Why Labour needs a new political economy
—There is no doubt in my mind that the recent Labour government suffered from not having a credible, alternative political economy to neoliberalism; that is, it had no alternative view of what role the state should play in the economy. The third way was not a piece of political economy but simply a political positioning statement, as is the ‘big society’. To the extent that we had a political economy, it was neoliberalism plus an enhanced welfare state. As a result we were slow to see how dysfunctional financial markets were becoming and we had few ideas about what role the state should play in supporting economic growth.
I do not think, however, that we should beat ourselves up too much about this failure, for two reasons. First, no one had produced a new progressive political economy since Tony Crosland wrote The Future of Socialism in 1956, and, if one had been produced, I doubt if it would have been enthusiastically received, as neoliberalism so dominated political and economic thought in the last 35 years. The words of John Stuart Mill in his Principles of Economics in 1848 describe for me exactly the situation we faced. ‘It often happens that the universal belief of one age of mankind – a belief from which no one was, nor without any extraordinary effort of genius or courage, could at that time be free – becomes to a subsequent age so palpable and absurd, that the only difficulty is to imagine how such a thing can ever have appeared credible.’
At the same time, I believe that now neoliberalism has been seen to have major flaws, it is vitally important that we develop a new progressive political economy to guide us in the years ahead. The Labour party is never electorally successful when it is seen simply as a party of protest and redistribution. It has also to be seen as a party of economic reform which can increase the growth rate of the country and improve people’s standard of living. In 2015, after five years of failed economic policies, this is going to be even more the case.
I have, therefore, sought in my book Progressive Capitalism to set out what a new progressive political economy should look like.
The cornerstone of this new progressive political economy is a firm belief in capitalism, which for this purpose can best be defined by two simple features. First, it is a system in which most of the assets are privately owned and, second, it is a system where production is guided and income distributed largely through the operation of markets. It is these two features which differentiate the economy we have in most developed countries today from that of either, for example, feudal England or 20th century Russian communism.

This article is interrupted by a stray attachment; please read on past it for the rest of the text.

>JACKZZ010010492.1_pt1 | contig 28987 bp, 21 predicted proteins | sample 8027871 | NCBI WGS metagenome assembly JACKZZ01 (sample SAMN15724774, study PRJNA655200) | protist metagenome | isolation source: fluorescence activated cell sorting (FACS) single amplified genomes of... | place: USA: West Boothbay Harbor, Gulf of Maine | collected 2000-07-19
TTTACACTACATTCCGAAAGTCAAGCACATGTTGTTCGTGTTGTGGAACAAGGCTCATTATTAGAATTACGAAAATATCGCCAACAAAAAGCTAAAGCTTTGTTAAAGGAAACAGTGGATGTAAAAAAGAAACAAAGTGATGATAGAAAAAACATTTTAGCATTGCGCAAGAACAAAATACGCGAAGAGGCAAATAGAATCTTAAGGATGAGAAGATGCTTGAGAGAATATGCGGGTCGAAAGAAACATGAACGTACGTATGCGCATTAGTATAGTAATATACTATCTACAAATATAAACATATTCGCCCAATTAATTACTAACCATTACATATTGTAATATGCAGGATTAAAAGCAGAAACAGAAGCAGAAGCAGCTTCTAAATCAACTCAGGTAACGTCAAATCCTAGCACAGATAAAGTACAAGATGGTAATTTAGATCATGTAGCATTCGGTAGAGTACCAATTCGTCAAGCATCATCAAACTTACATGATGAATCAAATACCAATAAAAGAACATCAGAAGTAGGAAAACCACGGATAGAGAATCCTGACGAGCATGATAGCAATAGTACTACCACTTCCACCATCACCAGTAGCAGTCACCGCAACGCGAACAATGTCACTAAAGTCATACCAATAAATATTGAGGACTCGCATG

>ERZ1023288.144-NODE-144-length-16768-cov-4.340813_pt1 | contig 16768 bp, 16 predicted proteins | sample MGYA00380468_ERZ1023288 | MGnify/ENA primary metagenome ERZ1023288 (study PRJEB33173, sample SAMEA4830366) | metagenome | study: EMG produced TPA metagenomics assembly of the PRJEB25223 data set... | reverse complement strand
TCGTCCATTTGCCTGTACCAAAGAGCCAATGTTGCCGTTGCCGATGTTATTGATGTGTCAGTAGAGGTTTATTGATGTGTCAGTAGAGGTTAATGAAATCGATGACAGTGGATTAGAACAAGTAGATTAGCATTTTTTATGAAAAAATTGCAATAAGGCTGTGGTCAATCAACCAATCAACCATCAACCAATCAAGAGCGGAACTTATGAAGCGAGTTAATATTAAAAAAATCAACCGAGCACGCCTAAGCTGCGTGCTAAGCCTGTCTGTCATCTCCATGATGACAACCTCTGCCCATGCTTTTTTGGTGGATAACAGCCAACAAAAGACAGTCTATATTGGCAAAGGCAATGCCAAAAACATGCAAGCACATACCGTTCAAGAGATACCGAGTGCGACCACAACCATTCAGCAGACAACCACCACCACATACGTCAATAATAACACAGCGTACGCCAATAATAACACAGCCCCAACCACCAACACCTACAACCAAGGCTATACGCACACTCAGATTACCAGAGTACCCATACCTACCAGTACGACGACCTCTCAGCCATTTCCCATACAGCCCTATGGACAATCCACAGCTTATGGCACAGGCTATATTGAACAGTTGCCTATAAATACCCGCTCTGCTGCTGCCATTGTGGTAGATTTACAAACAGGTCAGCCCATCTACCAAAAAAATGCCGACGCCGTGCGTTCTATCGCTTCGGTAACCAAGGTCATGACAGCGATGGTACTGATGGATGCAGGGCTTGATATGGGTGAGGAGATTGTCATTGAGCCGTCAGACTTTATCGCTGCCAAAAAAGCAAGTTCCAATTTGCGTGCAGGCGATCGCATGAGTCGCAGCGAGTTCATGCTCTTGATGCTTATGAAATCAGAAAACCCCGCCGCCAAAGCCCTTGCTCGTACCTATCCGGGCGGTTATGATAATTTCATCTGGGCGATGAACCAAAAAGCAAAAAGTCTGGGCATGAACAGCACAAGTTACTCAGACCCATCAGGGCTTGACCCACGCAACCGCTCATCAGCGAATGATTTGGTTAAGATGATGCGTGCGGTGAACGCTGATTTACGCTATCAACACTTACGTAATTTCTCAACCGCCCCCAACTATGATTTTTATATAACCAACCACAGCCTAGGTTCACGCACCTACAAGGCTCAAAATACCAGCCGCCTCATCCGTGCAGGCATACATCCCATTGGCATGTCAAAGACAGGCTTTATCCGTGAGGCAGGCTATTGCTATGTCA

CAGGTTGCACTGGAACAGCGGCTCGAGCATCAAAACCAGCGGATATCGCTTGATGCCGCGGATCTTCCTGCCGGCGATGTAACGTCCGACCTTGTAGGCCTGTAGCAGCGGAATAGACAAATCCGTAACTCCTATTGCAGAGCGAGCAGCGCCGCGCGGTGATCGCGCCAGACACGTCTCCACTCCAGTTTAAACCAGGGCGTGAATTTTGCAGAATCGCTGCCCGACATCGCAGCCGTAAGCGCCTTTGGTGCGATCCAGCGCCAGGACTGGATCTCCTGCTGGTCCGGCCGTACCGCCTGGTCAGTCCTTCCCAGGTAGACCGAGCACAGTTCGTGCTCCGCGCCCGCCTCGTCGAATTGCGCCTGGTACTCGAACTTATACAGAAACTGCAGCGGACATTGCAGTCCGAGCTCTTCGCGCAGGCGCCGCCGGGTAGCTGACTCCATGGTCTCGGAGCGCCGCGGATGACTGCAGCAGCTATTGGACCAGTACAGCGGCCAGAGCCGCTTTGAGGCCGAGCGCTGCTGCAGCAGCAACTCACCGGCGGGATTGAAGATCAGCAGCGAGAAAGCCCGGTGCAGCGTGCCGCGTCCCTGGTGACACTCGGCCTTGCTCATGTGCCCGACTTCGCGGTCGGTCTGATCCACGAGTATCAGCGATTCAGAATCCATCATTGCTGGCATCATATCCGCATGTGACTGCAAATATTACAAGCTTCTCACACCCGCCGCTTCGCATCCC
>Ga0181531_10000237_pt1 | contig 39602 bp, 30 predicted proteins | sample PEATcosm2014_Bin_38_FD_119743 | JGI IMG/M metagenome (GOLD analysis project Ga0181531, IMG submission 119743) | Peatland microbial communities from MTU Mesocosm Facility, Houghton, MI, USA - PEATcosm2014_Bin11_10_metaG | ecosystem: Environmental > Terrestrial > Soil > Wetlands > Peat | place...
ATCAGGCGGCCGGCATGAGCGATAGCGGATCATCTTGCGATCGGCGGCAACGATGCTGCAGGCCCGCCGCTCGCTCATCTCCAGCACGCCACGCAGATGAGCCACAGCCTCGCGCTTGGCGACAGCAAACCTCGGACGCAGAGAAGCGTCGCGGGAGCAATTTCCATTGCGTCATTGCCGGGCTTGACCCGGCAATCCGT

There will be some people who will try to portray my book as an attack on capitalism, but it should be seen as a defence of capitalism. A major theme of the book is that the failures of capitalism we have seen in recent years are not an inherent part of it, and can be corrected by a programme of economic reform.
As well as being based on a firm belief in capitalism, progressive capitalism also incorporates what I believe are the three defining beliefs of progressive thinking. These are the crucial role of institutions, the need for the state to be involved in their design in order to resolve conflicting interests and provide public goods, and the use of social justice, defined as fairness, as an important measure of a country’s economic performance.
In particular the state needs to make certain that the four key institutions which affect economic growth are working efficiently. They are the institutions which underpin financial and labour markets; a country’s corporate governance institutions; a country’s education and training system; and its national system of innovation, which can be defined as the network of institutions in the public and private sectors whose activities and interactions initiate, import, modify and diffuse new technologies.
I am mainly interested in the theory of progressive capitalism because I believe it can be used to develop better economic policies and ultimately lead to a country’s better economic performance. Therefore, in the second half of my book I look at how this new progressive political economy can be used by politicians and policymakers to produce economic reform for a country. I do this by analysing and producing reforms for the UK’s equity markets, its system of corporate governance, its national system of innovation and its education and training system, as it is quite clear that in all of these four areas the UK has major institutional deficiencies. Finally, Progressive Capitalism describes the role the state should play in the economy – an enabling one, rather than the command-and-control role of traditional socialism or the minimalist role of neoliberalism.
No one, I believe, wants to go back to the failed policies of the 1960s and 1970s, to a world of national plans, nationalised industries and income policies. But there is a danger that a future Labour government, without a new political economy to guide it, will do little to stimulate growth or will disastrously start intervening in the decision-making of companies, as in the past. I believe, however, that if the Labour party takes on board the new progressive political economy I have outlined, it will help it to draw up a credible programme of economic reform which, in the words on the cover of my book, will enable a future Labour government to ‘achieve economic growth, liberty and social justice’.
David Sainsbury is a member of the House of Lords and former minister for science and innovation. Progressive Capitalism is published on 14 May by Biteback. Buy it at the special price of £11.99 by visiting www.politicos.co.uk/promotions and entering the code: PROGRESSIVE
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